Can You Record Phone Calls and Conversations in India?
In India, the law is not clear when it comes to recording calls and conversations. No law specifies whether one-party consent or two-party consent is required. However, several laws can be used as a guideline.
Indian Law does not state it is illegal to record conversations or phone conversations that you take part in without seeking consent from all parties to the conversation.
Therefore, it is our understanding you can record phone calls and conversations in which you’re a participant without seeking content. However, be careful how you use the recordings and what type of information is contained in the recordings as the other party may claim a violation of privacy.
As a rule of thumb, it is advisable to seek consent from the other party if you can unless you’re collecting evidence.
In addition, using the recordings from your calls and conversations for defamation or blackmail may expose you to liability.
What is illegal is recording phone calls and the conversations of others without obtaining written consent from all parties to the conversation.
This is considered a violation of Privacy which is guaranteed under Article 21 of the Indian Constitution which addresses the protection of life and personal liberty.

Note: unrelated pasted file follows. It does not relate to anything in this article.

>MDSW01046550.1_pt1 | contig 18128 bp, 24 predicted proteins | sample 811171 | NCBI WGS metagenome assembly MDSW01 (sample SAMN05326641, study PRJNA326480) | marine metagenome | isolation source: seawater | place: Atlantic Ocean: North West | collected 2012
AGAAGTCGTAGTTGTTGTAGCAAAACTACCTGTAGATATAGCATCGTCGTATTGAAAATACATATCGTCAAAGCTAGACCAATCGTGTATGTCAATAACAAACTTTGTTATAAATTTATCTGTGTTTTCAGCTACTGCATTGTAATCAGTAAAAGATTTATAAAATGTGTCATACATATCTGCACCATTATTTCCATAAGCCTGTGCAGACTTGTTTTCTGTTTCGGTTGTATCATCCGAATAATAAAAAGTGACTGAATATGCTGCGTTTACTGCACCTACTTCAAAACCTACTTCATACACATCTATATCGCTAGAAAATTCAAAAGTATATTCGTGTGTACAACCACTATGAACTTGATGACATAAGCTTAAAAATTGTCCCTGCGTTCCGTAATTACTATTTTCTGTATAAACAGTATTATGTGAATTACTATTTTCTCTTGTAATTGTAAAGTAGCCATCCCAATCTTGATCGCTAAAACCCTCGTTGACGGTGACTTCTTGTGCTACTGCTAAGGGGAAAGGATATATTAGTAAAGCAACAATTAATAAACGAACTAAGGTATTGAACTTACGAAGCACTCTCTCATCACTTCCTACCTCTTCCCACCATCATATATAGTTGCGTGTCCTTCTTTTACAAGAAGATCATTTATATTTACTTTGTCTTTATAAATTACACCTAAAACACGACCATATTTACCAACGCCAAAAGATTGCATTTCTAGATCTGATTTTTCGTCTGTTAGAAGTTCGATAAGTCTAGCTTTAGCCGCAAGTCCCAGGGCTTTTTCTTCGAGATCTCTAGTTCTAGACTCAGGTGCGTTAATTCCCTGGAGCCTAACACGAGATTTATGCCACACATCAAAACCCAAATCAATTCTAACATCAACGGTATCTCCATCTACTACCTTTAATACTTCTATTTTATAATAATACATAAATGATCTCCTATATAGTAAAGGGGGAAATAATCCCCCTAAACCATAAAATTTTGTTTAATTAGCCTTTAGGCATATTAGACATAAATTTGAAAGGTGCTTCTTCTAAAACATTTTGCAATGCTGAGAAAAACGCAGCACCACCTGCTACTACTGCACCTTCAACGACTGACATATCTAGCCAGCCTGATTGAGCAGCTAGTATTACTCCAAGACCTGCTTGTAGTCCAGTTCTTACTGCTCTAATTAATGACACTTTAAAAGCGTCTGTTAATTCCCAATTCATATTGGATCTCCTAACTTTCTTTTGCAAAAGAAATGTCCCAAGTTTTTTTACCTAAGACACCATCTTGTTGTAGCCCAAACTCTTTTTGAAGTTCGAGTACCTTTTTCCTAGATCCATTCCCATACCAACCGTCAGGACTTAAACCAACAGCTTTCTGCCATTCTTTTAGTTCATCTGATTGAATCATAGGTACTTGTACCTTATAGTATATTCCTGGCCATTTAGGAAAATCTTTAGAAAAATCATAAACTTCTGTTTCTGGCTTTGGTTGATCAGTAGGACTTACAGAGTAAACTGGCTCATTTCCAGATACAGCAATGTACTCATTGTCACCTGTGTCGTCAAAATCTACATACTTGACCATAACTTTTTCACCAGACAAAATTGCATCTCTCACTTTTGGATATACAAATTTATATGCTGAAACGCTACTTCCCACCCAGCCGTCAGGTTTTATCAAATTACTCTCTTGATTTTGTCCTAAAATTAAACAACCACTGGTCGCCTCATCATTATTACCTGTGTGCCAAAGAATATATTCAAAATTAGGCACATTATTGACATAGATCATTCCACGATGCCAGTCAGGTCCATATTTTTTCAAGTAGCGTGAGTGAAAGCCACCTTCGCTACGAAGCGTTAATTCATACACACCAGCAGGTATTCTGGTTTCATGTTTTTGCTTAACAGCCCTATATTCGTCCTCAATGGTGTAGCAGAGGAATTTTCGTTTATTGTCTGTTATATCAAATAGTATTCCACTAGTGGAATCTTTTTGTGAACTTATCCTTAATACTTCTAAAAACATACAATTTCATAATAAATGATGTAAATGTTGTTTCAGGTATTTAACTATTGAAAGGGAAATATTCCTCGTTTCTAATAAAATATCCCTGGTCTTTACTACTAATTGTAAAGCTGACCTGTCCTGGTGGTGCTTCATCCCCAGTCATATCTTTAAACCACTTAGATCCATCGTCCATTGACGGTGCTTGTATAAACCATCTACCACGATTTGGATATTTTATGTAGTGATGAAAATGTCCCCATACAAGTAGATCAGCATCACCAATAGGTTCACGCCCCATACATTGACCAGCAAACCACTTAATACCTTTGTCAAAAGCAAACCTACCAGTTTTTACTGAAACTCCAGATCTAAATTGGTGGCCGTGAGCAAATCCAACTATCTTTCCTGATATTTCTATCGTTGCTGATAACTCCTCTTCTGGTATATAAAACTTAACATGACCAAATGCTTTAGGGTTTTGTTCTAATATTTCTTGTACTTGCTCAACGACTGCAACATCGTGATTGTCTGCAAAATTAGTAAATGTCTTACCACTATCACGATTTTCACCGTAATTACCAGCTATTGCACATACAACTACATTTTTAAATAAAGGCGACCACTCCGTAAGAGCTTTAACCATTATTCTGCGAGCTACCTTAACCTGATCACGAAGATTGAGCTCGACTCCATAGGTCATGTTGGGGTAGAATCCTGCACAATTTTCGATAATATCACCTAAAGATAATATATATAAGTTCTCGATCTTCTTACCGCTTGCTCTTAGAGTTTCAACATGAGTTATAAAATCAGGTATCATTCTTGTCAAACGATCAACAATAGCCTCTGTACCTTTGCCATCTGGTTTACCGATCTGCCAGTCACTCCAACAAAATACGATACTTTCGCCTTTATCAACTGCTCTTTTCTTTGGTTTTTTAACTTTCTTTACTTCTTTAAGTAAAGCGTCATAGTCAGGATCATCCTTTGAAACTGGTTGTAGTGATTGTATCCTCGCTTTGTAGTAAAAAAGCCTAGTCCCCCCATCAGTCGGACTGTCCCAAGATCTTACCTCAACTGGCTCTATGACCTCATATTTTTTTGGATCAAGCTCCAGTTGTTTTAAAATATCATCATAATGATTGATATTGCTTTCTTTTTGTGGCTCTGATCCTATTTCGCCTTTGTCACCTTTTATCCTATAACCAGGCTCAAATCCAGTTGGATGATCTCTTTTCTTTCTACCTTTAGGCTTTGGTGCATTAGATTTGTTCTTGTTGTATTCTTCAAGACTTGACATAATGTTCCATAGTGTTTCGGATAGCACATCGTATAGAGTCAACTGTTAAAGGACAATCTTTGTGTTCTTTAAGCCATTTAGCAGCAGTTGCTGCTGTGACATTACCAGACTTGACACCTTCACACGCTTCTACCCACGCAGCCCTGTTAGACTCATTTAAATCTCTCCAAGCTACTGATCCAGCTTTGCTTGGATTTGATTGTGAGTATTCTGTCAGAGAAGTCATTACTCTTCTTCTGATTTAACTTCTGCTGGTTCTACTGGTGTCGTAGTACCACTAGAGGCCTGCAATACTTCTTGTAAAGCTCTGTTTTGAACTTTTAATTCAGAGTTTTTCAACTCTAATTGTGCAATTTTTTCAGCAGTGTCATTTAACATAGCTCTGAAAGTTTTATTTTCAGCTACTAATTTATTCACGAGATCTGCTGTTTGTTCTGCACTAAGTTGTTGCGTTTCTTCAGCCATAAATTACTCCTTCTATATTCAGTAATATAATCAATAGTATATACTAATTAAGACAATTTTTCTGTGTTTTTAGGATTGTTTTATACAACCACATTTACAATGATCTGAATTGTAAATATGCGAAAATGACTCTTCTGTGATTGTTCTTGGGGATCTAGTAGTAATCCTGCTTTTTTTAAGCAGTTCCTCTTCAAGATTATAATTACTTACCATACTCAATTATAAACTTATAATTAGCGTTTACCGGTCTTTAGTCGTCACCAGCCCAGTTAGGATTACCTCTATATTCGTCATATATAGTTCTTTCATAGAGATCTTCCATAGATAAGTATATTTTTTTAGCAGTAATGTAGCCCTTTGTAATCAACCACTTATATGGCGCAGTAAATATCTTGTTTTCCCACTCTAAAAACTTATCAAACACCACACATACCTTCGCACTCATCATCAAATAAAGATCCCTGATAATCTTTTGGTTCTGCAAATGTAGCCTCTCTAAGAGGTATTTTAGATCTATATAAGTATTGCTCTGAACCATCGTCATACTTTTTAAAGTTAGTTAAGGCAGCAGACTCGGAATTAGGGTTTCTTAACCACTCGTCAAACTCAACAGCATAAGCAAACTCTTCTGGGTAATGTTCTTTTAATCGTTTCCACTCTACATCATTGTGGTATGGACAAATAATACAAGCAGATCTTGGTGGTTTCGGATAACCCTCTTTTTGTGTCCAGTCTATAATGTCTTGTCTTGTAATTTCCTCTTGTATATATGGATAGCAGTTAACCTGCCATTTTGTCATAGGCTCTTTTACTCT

However, the right to privacy is not absolute. This right can be overridden by section 5(2) of the Indian Telegraph Act which grants the Government power to intercept and monitor messages. In addition, Rule 419 and 419A of the Indian Telegraph Rules sets out procedures to be followed during the interception and monitoring of messages by the Government.
In certain cases even if the interception or taping of conversations is illegal, the Government may claim that the taping was necessary for the interest of public safety or because of an emergency.
According to Section 3, 65A and 65B of the Indian Evidence Act, 1872, recorded conversations submitted to the court are admissible as evidence.
However, the court requires certain conditions to be met before the recording is considered as evidence. These include:
- The voice should be recognizable.
- The recording should be accompanied by evidence of authenticity.
- The recording should not be interfered with before the presentation.
- The recording should be relevant to the case.
- The voice in the recording should be clear.
- The storage device containing the recording should be kept sealed in custody.
Supreme Court Decisions
In a case, R M Malkani vs. State of Maharashtra, involving a conversation between an appellant and witness which was recorded by the witness, the Supreme Court ruled that a witness can record a phone conversation with the accused and the recording will be considered admissible in court.
Recording the Conversations of Others
In a case, Rayala M. Bhuvaneswari vs Nagaphanender Rayala, between a husband and wife, the Supreme Court ruled that the act of the husband taping his wife’s conversation with others amounted to a violation of the right to privacy.
Article 21 of the Indian Constitution protects everyone’s right to privacy under the protection of life and personal liberty.
This means you may be liable for a violation of privacy if you photograph or record others in situations where they expect to be free from surveillance. For example, if someone is in a place where there is a reasonable expectation of privacy, you cannot capture them in any way lest you violate their right to privacy.
Places with a reasonable expectation of privacy include homes, toilets, changing rooms, hotel rooms, locker rooms, etc.